Replica and antique guns appeal to all kinds of collectors. Car boot sales, antique shops and junk shops could be a rich source of stock, and there are various manufacturers of repro and replica guns could also buy from.

Produce a catalogue and advertise in local newspapers, style magazines and specialist gun magazines.

  1. Comics

Popular with the young and not-so-young, comics have a particular cult appeal and hence are often highly collectable.

Especially in demand are the old Marvel and DC comics featuring superheroes such as Batman and Superman, although established British titles such as the Beano and Dandy are also popular, and many current titles are making a bid for collectability.

You could set up a comic shop, although there are also the options of selling at markets and collectors’ fairs, or selling by mail order and / or setting up a comic club. Advertise to buy up back issues and people’s collections and search through jumble sales and junk shops for your stock.

Another option is to buy comics in the UK and post them on to British expatriates and foreign collectors, charging a fee for the service.

  1. Butterflies

Given the ease with which they can be mounted, packaged and posted, butterflies make an excellent mail order item that will be popular with nature lovers and enthusiasts everywhere. Obtain stock by advertising your internet specialist publications all over the world – you can also sell through these publications.

Why not sell other insects too?

  1. Programmes

Whenever people go to a pop concert, football match, sports event, play or musical they very often buy a programme. Very often, at a later date, these will change hands between collectors for significant sums of money.

The business of selling old football programmes continues to prosper, as there is huge potential market of football fans, and programmes for significant matches such as the cups and international games are particularly prized.

To set up a business selling football programmes, build up stock by advertising to buy up people’s collections, buy wholesale from programme dealers and negotiate to buy back issues in bulk from the clubs themselves. Advertise your service in club programmes, fanzines and the local press, although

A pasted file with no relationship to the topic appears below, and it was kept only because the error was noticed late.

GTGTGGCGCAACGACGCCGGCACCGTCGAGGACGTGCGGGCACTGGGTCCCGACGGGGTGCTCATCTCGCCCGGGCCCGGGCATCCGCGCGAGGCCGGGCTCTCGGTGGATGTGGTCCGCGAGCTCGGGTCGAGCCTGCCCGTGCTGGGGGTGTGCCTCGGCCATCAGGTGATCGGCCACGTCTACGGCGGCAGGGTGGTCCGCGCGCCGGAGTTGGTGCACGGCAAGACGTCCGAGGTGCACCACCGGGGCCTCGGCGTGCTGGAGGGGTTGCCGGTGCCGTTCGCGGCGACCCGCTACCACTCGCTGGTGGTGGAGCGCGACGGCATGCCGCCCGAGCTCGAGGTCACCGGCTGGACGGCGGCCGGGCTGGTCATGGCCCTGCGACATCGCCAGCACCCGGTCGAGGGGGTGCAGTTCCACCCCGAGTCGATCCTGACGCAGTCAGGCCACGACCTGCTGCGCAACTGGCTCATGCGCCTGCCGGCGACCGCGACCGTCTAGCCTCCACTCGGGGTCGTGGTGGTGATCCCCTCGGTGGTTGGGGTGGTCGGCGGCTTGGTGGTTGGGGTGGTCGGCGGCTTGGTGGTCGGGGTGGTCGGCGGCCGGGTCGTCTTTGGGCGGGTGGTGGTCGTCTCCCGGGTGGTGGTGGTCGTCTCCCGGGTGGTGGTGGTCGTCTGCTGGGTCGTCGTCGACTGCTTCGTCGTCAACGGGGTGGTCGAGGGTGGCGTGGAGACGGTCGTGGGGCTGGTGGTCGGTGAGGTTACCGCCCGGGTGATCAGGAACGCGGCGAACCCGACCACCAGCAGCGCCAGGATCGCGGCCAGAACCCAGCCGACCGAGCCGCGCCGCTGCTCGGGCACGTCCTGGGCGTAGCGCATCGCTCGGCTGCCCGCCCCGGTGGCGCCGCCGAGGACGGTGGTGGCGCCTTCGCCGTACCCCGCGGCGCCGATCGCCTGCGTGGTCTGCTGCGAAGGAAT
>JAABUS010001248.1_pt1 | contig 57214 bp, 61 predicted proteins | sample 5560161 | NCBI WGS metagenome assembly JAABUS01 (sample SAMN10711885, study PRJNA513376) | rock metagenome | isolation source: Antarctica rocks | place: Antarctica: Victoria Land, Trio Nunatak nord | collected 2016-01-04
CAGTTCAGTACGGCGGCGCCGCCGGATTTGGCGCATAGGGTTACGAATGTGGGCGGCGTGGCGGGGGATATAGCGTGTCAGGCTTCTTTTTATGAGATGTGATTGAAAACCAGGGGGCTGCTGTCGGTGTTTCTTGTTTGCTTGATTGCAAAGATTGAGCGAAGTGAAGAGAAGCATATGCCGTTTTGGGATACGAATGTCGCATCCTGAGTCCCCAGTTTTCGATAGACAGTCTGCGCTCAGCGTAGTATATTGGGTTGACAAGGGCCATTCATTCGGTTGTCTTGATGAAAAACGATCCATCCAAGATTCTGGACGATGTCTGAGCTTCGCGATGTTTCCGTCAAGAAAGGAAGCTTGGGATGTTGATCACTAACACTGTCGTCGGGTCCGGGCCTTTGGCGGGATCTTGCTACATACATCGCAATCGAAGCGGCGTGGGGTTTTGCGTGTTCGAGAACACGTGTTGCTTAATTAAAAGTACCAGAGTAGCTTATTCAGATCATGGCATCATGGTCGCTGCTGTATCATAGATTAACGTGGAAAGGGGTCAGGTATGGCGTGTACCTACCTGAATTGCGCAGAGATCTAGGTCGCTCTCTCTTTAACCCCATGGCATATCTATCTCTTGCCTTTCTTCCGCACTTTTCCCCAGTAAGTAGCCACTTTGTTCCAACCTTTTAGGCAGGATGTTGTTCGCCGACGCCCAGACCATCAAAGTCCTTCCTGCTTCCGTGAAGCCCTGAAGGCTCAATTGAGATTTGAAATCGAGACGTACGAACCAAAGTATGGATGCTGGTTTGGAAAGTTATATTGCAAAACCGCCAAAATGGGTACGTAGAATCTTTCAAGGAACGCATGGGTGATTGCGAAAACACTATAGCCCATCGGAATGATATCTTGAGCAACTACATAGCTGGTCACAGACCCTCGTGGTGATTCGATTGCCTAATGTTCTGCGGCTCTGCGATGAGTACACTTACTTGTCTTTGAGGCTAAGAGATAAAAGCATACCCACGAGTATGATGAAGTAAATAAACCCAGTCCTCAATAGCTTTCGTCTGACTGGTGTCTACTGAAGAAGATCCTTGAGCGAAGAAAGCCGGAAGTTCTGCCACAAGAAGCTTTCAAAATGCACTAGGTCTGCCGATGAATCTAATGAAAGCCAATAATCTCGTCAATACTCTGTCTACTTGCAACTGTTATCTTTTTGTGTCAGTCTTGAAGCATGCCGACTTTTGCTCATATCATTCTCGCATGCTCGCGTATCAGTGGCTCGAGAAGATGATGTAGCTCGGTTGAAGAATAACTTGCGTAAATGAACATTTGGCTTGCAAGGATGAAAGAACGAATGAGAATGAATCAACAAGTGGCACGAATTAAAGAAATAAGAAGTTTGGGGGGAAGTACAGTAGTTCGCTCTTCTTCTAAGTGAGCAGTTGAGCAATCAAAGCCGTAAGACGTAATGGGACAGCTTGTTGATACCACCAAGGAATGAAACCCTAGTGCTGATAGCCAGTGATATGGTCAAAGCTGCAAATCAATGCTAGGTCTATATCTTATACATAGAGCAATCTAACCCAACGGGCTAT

You should be reasonably careful what you buy, and it may be wise to specialize in some way, don’t forget that while a secondhand programme today might only be worth a few pounds, if the act involved was to become world famous it might be worth ten or 100 times that amount in the future.

  1. Beer mats, cans, tops and more

Many people are more interested in collecting beer related products than drinking it. Britain’s healthy interest in beer has meant that there is a lot of interest in collecting beer mats, bottle tops, cans and bottles from all over the world.

Once again, as well as buying and selling there is the option of setting up a collector’s club and selling by mail order. There are many possible places which you could advertise, although the national press, CAMRA (Campaign for Real Ale) publications and men’s magazines may be good places to start.

  1. Place and time themed products

Some collectors, instead of collecting certain objects, concentrate on collecting a whole range of artifacts relating to a particular time or place. For example, a collector of Victoriana might collect clothes, furniture and household object (not necessarily antiques) relating to Victorian era England.

Alternatively, a collector of Americana would collect anything with and American theme such as flags, signs, toys and souvenirs. People may just as likely to collect items with a Welsh, Scottish or Irish theme.

Depending on what you are selling there are a whole range of places and publications in which you could advertise, although in the UK there are likely to be certain newspapers read by, and certain bars frequented by, Irish and American immigrants and tourists, for example.

  1. Collector’s fairs

Now you have an idea of the scope of businesses selling collectable items, why not make some money from organizing collector’s fairs? These could specialize in one single product, such as records, or could be more wide-ranging, general purpose affairs.

Contact potential stall-holders for bookings by advertising in local newspapers and specialist publications, and by canvassing at other markets and fairs. A suitably-sized space should also be booked – church halls and community centres tend to make good venues.

Close to the date you should put up posters and distribute leaflets to advertise the event and also try to get it listed in your local press. Any stall holders should be charged a certain amount to be there, and you may wish to charge people to come in also.

Once the hall is paid for any money left over is yours. If the event is a success then you can organize many more, perhaps becoming very rich in the process.